JasonB29/09/2021 07:07:43
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The 2.6mm will be OK and still likely to be more than the valve chest cover with it's recessed surface

Make sure your DCMT insert won't rub it's edge to start with. 

You will probably have to start from the outside and work inwards as the tool will rub on the smaller diameters if working outwards.

I'd be inclined to rotate the toolpost further so that the edge of the tip nearest you is parallel of just beyond the axis of the lathe, you can then hold something against the edge of the cover and touch the tip against that as you wind the cross slide towards you and as the OD is known you can move 7.5mm in to the first cut

Edited By JasonB on 29/09/2021 07:35:29

Dr_GMJN29/09/2021 13:26:16
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Thanks Jason. I might turn the tip as you say, and might even draw out a starting geometry that I can rough machine out, to make sure the edges don’t rub. I guess you can see where the cutting edges end by looking carefully at the tip?

JasonB29/09/2021 15:03:52
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Looks like you may just have enough clearance

cover dcmt.jpg

Dr_GMJN29/09/2021 17:01:21
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Ah, I misunderstood - tool rubbing on its flank, on the ‘I/d’ of the step?

Do DCMT inserts have a standard flank angle (to stop rubbing) that you’ve modelled?

Thanks.

JasonB29/09/2021 17:28:47
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Yes, the C in dCmt signifies the angle which is 7degrees and by far the most common though others are available. This is why you see the insert boring bars tilting the insert at an angle so the side does not rub in a small bore.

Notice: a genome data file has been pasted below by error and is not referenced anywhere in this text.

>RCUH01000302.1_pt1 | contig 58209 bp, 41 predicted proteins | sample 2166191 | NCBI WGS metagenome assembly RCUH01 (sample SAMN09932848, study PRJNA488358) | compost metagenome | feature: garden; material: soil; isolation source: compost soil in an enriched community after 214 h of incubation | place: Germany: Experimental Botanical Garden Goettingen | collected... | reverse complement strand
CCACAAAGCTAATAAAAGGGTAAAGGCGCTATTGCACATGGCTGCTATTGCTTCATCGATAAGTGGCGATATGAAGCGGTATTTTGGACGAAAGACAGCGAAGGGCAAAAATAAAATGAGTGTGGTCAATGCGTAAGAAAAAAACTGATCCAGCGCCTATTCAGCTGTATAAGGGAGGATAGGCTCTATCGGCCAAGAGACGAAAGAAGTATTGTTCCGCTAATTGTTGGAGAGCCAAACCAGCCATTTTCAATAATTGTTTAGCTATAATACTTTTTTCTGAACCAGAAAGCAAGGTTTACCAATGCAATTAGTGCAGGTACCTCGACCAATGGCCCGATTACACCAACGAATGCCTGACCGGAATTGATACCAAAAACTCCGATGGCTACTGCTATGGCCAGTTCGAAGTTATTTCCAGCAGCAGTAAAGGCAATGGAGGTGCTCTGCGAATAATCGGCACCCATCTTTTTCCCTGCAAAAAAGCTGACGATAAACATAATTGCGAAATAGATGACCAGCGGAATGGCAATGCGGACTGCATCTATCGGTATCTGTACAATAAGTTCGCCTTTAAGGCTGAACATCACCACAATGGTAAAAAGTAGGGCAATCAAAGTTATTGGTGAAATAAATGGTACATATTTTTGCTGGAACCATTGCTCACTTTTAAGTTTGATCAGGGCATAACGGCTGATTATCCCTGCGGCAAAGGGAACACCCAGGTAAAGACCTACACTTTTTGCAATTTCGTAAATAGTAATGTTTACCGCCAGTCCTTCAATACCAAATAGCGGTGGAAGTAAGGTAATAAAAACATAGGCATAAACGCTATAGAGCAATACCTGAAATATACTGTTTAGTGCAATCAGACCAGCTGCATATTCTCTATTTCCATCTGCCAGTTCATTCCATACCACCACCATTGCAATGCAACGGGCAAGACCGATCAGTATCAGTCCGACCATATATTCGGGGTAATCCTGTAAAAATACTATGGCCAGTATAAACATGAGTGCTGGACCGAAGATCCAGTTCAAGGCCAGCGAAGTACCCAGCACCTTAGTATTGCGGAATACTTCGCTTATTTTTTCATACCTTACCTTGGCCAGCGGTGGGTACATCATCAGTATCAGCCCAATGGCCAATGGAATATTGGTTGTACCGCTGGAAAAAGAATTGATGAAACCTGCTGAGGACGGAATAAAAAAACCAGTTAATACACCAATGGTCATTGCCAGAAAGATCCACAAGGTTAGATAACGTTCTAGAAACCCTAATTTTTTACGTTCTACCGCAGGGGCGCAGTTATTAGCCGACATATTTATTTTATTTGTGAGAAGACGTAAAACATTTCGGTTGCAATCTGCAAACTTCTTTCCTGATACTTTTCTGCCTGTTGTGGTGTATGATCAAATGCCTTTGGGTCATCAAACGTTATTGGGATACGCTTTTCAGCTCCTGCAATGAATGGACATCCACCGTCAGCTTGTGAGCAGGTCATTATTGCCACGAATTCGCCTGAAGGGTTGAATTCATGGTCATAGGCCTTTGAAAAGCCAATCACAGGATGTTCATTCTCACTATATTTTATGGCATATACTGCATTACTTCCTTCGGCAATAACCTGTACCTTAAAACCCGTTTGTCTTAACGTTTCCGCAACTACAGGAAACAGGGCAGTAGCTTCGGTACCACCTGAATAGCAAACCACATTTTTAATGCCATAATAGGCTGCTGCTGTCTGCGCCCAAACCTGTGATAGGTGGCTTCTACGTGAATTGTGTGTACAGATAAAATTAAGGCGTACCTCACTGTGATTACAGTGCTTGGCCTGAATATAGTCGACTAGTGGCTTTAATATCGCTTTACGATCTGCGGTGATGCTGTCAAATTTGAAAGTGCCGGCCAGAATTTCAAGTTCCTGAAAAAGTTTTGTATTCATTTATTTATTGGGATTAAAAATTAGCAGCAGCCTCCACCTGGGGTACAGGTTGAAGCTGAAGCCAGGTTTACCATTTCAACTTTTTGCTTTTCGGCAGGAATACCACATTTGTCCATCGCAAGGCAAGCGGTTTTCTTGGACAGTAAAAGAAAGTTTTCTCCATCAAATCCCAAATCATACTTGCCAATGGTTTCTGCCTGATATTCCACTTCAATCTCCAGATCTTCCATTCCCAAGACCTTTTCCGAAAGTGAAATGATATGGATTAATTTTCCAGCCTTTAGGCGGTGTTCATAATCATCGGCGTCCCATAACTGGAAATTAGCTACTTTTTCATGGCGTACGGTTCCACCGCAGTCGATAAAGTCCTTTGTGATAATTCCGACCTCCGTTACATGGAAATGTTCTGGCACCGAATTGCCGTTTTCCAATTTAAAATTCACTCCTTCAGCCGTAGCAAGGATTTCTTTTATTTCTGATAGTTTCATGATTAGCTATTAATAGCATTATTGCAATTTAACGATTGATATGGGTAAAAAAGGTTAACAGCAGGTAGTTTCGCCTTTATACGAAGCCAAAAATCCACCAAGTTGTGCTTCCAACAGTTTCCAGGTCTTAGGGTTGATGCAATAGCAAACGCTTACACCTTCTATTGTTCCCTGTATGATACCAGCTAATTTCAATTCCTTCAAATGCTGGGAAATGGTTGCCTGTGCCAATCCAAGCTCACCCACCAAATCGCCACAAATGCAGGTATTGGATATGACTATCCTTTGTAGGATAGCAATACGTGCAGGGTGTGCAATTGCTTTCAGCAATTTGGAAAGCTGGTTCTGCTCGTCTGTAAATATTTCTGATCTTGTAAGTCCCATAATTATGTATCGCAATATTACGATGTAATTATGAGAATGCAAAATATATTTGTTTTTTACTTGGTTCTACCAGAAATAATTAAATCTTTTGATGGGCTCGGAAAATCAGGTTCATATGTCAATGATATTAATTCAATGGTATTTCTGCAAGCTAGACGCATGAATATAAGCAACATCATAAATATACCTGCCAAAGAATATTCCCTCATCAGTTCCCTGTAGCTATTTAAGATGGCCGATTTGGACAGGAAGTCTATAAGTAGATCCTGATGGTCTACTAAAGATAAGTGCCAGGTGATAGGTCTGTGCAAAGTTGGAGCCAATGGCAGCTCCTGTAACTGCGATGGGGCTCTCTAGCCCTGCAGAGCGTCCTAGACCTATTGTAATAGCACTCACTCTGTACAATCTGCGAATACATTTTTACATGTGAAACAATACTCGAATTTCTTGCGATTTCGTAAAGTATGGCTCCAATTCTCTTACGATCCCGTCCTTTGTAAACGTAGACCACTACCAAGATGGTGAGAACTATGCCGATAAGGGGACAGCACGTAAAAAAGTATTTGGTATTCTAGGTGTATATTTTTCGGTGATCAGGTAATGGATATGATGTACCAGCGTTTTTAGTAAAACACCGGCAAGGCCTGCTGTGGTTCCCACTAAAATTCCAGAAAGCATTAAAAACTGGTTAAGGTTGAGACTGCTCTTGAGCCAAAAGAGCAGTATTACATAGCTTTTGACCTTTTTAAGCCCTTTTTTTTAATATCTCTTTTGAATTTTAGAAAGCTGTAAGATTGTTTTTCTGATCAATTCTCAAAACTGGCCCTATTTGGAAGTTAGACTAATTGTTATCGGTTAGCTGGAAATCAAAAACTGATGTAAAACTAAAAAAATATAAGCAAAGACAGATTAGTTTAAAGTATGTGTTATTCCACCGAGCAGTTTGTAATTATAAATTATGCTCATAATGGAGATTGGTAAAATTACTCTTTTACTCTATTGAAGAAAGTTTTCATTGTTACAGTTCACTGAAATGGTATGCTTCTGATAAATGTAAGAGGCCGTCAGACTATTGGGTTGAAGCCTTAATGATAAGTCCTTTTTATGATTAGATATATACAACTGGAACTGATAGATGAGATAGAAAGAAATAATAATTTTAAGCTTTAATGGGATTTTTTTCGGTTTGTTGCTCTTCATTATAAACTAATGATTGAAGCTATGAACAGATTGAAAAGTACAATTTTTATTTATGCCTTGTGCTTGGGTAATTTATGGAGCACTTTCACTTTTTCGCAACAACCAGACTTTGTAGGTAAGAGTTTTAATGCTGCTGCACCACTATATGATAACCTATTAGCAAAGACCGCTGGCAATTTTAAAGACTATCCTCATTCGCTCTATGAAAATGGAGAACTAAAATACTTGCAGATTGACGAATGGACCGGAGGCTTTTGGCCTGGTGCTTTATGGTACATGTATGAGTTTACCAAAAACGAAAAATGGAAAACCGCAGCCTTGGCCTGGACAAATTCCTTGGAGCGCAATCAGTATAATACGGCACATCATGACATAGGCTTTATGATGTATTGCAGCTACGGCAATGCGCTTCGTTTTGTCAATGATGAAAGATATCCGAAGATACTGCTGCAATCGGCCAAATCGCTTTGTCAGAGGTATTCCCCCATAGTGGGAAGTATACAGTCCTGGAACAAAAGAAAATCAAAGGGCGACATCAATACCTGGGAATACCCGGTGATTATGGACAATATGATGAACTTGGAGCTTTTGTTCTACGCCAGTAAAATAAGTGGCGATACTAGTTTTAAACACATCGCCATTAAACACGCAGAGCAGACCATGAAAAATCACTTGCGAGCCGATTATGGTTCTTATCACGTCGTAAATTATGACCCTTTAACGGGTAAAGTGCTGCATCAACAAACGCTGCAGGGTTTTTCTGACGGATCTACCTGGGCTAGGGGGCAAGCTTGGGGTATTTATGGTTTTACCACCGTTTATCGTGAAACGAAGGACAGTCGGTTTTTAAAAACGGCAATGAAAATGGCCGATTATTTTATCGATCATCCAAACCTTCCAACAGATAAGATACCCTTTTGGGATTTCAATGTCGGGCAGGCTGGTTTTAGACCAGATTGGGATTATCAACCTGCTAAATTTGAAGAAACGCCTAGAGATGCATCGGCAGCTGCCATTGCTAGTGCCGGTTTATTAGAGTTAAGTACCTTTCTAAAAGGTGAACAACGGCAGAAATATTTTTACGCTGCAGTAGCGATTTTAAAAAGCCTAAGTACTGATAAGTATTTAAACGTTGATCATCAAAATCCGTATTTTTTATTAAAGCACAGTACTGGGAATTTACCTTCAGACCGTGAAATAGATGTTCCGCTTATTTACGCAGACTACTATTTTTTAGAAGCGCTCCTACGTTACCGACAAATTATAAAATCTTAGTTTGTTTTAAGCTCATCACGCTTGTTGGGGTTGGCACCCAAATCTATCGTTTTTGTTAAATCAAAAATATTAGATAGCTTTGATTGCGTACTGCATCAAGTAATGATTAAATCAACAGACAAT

Dr_GMJN04/10/2021 22:17:49
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Just to wrap the thread up, I used the co-ordinate method. I used the side of the insert touched on the side of the blank cap, and the tip touched on the PCD face to get datums for everything:



Roughed the domes out:



Then using co-ordinates, approximated the profile (nice example of chatter here - solved by using back gear). Also I made a slight error with a CAD measurement which showed up as the wide band. Didn’t make a deal of difference in the end though:



Then using a combination of a dremel, files and abrasive paper:



Smoothed to shape:





Parted off using the home made rear post from earlier this year (worked great):



Then made a spacer ring and reversed in the chuck to turn and mill the inside details:



Took five attempts to get two good ones, mainly due to finger trouble, but eventually I got a decent result. As far as I can measure - with height gauge, callipers and more importantly, eyeballs - they are pretty much identical.







The domes are primed; they’ll be painted dark blue eventually.

Thanks everyone for the advice. Job done with your help - again.

Edited By Dr_GMJN on 04/10/2021 22:20:01